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I am writing a web app that runs on tomcat. I need to transfer around 25 kb of data (all double/long values every 20 ms from server to client.) Trying to use server-sent events for this, as I just need one one way communication channel from server to client.

Using java at server side and java script at client side.

Please suggest if what I am talking here makes sense at all and if it is achievable.

I am new to web development.

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closed as not a real question by Mat, AVD, H.Muster, 0x7fffffff, Adrian Faciu Oct 9 '12 at 7:45

It's difficult to tell what is being asked here. This question is ambiguous, vague, incomplete, overly broad, or rhetorical and cannot be reasonably answered in its current form. For help clarifying this question so that it can be reopened, visit the help center.If this question can be reworded to fit the rules in the help center, please edit the question.

I'd think about using WebSockets. Server-send events are that widely supported in frameworks and browsers (e.g. IE10). –  Alex Oct 6 '12 at 10:36
I think you meant server sent events are NOT widely supported. Thats ok, my concern is such data volume and such rate of transfer is achievable over http ? I understand that this can be a very trivial question, but I am struggling to answer this. :( Please help. –  Andy897 Oct 6 '12 at 10:48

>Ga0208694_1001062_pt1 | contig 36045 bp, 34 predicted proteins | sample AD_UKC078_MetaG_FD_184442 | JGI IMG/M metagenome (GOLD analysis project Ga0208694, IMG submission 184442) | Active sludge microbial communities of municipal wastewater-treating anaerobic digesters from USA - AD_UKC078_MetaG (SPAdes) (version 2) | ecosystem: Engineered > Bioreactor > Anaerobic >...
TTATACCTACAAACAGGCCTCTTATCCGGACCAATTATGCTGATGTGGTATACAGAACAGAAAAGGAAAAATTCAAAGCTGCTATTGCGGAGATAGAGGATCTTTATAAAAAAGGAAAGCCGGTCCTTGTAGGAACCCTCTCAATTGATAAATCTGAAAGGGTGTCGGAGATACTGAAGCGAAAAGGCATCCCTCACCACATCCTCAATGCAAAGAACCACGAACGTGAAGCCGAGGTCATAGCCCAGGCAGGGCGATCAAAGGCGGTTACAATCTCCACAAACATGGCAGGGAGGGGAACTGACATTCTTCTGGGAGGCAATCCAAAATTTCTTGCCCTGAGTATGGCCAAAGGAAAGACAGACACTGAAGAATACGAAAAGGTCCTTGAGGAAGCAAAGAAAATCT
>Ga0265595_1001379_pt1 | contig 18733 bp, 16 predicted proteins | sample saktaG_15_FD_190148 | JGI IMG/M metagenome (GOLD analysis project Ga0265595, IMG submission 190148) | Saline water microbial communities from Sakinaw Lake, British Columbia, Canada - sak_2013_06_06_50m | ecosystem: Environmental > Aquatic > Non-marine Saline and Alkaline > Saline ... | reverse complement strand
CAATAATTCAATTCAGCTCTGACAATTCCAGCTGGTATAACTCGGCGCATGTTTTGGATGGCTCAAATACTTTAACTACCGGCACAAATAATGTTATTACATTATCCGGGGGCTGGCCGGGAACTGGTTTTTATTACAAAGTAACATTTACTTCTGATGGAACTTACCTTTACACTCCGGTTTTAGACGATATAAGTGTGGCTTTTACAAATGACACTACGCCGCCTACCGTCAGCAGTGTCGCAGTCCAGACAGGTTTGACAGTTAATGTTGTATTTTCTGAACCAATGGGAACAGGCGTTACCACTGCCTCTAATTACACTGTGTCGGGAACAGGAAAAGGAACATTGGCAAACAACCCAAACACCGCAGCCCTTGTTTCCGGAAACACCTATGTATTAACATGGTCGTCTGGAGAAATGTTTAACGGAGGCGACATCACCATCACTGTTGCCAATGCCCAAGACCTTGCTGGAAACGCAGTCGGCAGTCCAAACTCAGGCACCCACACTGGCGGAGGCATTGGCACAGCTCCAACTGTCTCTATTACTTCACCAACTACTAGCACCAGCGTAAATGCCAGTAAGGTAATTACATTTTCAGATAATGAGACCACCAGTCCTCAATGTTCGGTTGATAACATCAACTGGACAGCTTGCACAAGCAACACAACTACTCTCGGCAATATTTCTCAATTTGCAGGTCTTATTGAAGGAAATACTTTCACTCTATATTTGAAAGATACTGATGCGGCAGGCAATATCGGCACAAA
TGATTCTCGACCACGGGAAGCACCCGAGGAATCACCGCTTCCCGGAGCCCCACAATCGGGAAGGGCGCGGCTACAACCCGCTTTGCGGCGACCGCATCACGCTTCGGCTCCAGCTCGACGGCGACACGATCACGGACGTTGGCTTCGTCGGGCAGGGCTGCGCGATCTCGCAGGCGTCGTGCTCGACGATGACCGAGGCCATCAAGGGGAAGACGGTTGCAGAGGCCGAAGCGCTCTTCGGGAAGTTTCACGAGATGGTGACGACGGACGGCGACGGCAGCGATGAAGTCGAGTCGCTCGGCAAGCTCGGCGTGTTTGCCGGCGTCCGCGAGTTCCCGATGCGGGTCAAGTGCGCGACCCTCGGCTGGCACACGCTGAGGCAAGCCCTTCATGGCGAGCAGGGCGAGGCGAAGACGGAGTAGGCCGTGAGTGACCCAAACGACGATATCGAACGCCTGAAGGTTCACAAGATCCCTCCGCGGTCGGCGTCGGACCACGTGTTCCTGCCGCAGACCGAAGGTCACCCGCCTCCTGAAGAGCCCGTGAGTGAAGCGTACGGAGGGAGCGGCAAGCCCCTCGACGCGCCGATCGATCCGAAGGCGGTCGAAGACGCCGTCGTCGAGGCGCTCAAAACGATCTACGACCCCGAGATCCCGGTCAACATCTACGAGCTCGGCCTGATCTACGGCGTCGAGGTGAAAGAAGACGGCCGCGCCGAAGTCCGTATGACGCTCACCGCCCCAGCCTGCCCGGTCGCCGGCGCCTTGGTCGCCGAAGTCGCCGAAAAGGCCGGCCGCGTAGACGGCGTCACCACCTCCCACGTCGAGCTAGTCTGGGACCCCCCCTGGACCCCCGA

It's not so trivial. There are a lot of things to consider: network bandwith and latency, what are you going to do with the data on the client side? One thing i would definitely not do, is using such an application over a common internet connection. –  Alex Oct 6 '12 at 12:34
ok .. but I am trying to know whats the bottle neck at technology end .. if any .. lets say we have infinite bandwidth or everything is on local (same machine) for that matter. What bottlenecks HTTP or server sent events brings into the picture .. if any –  Andy897 Oct 6 '12 at 13:16
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1 Answer

up vote 1 down vote accepted

Why don't you try it yourself - you will notice a big difference between localhost and an actual network:

Servlet (Generates 25kb big messages):

import java.io.IOException;
import java.io.Writer;
import java.util.Random;
import javax.servlet.AsyncContext;
import javax.servlet.ServletException;
import javax.servlet.annotation.WebServlet;
import javax.servlet.http.HttpServlet;

import javax.servlet.http.HttpServletRequest;
import javax.servlet.http.HttpServletResponse;

@WebServlet(name = "EventServlet", urlPatterns = {"/EventServlet"}, asyncSupported = true)
public class EventServlet extends HttpServlet {

    protected void processRequest(HttpServletRequest request, HttpServletResponse response)
            throws ServletException, IOException {

        response.setContentType("text/event-stream; charset=utf-8");
        response.setHeader("Cache-Control", "no-cache");
        response.setHeader("Transfer-Encoding", "Chunked");
        final AsyncContext ctx = request.startAsync();

        ctx.start(new Runnable() {
            public void run() {

                try {

                    Writer out = ctx.getResponse().getWriter();
                    for (;;) {
                        out.write("event: simpleEvent\n");